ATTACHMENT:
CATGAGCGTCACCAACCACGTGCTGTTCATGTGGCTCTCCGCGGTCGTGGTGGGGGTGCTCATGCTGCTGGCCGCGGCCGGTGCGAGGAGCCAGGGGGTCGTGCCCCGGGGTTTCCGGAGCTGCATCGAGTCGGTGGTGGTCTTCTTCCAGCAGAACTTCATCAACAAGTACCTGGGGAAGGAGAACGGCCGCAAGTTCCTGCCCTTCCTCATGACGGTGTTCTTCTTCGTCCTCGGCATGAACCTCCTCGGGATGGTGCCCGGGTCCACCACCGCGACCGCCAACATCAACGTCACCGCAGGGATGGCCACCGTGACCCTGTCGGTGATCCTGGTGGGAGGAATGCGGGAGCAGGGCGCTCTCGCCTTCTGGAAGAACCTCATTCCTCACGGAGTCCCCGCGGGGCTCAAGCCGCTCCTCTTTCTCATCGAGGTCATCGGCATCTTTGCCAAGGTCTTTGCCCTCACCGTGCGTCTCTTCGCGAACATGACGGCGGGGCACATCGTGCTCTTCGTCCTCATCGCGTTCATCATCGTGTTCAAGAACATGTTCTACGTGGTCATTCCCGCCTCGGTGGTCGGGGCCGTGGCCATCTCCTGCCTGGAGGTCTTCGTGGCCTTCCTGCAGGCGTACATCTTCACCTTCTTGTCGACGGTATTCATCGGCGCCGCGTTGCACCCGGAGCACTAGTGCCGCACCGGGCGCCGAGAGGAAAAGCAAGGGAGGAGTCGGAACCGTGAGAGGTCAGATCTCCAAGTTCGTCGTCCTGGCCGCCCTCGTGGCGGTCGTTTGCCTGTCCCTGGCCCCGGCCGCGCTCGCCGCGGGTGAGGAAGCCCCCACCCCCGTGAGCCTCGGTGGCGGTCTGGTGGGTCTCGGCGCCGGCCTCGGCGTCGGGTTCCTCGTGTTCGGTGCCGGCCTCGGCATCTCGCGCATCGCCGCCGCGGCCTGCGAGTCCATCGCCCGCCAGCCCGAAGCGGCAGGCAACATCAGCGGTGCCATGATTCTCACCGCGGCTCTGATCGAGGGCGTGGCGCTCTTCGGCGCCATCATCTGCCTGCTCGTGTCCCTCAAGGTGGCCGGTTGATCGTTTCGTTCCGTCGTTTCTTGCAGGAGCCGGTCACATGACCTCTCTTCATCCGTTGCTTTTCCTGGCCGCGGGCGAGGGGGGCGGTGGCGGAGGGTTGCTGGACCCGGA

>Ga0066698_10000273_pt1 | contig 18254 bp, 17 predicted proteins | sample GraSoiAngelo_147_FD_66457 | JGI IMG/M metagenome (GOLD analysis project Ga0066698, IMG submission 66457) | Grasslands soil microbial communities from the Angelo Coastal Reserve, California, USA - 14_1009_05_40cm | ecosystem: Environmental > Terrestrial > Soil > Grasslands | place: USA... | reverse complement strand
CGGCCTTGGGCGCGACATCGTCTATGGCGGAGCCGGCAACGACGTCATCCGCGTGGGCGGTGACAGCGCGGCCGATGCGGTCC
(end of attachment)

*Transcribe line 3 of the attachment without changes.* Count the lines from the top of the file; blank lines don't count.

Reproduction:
CGGCCTTGGGCGCGACATCGTCTATGGCGGAGCCGGCAACGACGTCATCCGCGTGGGCGGTGACAGCGCGGCCGATGCGGTCC